Another item of interest as we were leaving the cabin: our neighbor’s stock were out in the small pasture at the foot of the hill. I was able to snap some Moto-cams of the cows and donkey. Also, if you look up the hillside in the photo of the cows, there are three goats on the hillside. Due to the resolution of phone cam shots you may not be able to see them well, but they are all laying on the hill under the trees at the top in this view. I reckon the small heard in this pasture is about 10 cows, there are two calves among them. There is a small seasonal stream that runs through here, whenever there is water the cows congregate in it, very near the road into our place.

Also of note, this weekend at the Food Lion, I saw a posting for goats for sale: $50 for black Nubian goat kids….hmmm, too bad we don’t have the acreage (yet).

Friday, November 16, 2007

Old Rag Hike and Ascent - Tuesday November 13

Following our successful climb of the Half Dome in Yosemite in 2005 (view at http://en.wikipedia.org/wiki/Half_dome and scroll down for the famous “Cable Route”), Chris and I decided to do the Old Rag hike in SNP on Tuesday.

From http://www.hikingupward.com/SNP/OldRag/ , the Old Rag Mountain hike in the Shenandoah National Park is one of the most popular hikes in the mid-Atlantic region. With many spectacular panoramic views, and one of the most challenging rock scrambles in the park, this circuit hike is favorite of many hikers but can be crowded (that’s why we went on a weekday).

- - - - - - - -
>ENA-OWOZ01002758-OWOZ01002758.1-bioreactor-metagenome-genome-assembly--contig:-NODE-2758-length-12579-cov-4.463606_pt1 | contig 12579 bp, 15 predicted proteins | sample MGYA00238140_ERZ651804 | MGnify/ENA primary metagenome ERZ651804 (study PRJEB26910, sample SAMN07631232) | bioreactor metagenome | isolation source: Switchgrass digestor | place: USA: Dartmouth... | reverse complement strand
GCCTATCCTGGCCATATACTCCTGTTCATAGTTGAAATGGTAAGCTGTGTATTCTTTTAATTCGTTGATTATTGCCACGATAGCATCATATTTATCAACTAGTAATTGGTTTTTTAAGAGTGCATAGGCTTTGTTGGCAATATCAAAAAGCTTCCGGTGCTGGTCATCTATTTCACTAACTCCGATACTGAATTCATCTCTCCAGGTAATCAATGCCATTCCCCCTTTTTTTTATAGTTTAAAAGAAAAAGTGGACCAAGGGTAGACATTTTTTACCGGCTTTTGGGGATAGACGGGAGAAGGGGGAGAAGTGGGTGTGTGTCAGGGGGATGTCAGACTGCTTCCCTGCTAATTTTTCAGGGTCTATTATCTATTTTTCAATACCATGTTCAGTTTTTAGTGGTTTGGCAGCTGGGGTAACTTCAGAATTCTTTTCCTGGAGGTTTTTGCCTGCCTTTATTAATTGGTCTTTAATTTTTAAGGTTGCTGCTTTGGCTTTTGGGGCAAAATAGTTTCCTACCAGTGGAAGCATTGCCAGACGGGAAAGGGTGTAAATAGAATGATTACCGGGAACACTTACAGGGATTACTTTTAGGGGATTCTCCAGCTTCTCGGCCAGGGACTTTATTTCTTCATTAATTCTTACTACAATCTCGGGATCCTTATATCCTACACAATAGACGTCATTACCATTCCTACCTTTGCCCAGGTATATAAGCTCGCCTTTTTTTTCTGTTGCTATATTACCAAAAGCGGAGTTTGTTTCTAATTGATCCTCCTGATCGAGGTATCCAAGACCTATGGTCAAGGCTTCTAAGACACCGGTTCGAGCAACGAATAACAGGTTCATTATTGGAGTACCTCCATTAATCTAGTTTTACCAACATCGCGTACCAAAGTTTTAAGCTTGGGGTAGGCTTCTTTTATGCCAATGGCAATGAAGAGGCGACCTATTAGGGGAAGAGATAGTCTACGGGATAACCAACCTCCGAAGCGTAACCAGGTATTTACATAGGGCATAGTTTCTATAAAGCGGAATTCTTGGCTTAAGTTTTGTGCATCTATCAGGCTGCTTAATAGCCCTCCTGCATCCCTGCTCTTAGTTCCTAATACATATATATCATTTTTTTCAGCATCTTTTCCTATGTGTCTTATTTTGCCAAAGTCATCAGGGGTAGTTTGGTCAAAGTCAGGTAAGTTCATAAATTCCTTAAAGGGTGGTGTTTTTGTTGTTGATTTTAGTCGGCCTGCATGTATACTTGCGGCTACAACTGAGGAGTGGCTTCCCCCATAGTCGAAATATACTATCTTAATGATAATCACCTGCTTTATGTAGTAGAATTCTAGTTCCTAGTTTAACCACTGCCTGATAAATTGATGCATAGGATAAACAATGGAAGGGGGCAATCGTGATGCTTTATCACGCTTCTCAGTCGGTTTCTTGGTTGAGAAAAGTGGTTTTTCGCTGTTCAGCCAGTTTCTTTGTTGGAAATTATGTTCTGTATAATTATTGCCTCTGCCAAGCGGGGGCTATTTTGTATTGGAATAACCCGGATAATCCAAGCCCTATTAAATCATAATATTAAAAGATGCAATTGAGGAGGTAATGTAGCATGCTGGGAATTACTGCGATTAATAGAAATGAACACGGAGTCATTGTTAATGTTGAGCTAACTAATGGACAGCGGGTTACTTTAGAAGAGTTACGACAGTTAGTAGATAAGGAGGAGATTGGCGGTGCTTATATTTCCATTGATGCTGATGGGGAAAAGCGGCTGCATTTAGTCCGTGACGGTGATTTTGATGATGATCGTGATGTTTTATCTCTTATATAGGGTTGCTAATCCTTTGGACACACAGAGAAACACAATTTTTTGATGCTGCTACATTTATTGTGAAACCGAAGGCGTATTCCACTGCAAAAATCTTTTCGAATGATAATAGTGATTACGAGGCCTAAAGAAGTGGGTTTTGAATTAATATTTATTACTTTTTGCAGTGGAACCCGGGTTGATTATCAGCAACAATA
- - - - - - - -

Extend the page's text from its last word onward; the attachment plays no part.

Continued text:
The hike features great views, but features a mile long rock scramble that is challenging due to its steepness, and for forcing passage through cracks in the rock. Hopefully, some of the pictures give a sense of the challenge.
Now, more on the mountain, from Wikipedia: Old Rag Mountain, or simply Old Rag, is a mountain in the Shenandoah National Park in Virginia…and is unusual in that, unlike most mountains of the Blue Ridge, it has an exposed (rocky) top.

The photos (most from my phone cam, but some are borrowed from Wiki and Hiking Upward) start with a picture of the mountain as one approaches it, then I have Chris and me as we set off. Note, the dot-com vintage Kozmo.com gear bag Chris maintains! And there is a great history of this company at http://en.wikipedia.org/wiki/Kozmo.com !

From there, after a mile or two, you come to a couple of opportunities for views. The ones I selected here feature the foilage, then a look up at the peak and the beginning of the rock scramble.

Next, here are a few photos of the rock scramble itself. As advertised, it was very challenging, requiring movement up, down, and sideways in all directions. At one point, during a particularly tough pull up a boulder, you realize you can’t just go back anymore – the way back down is just as tough as the rest of the way up.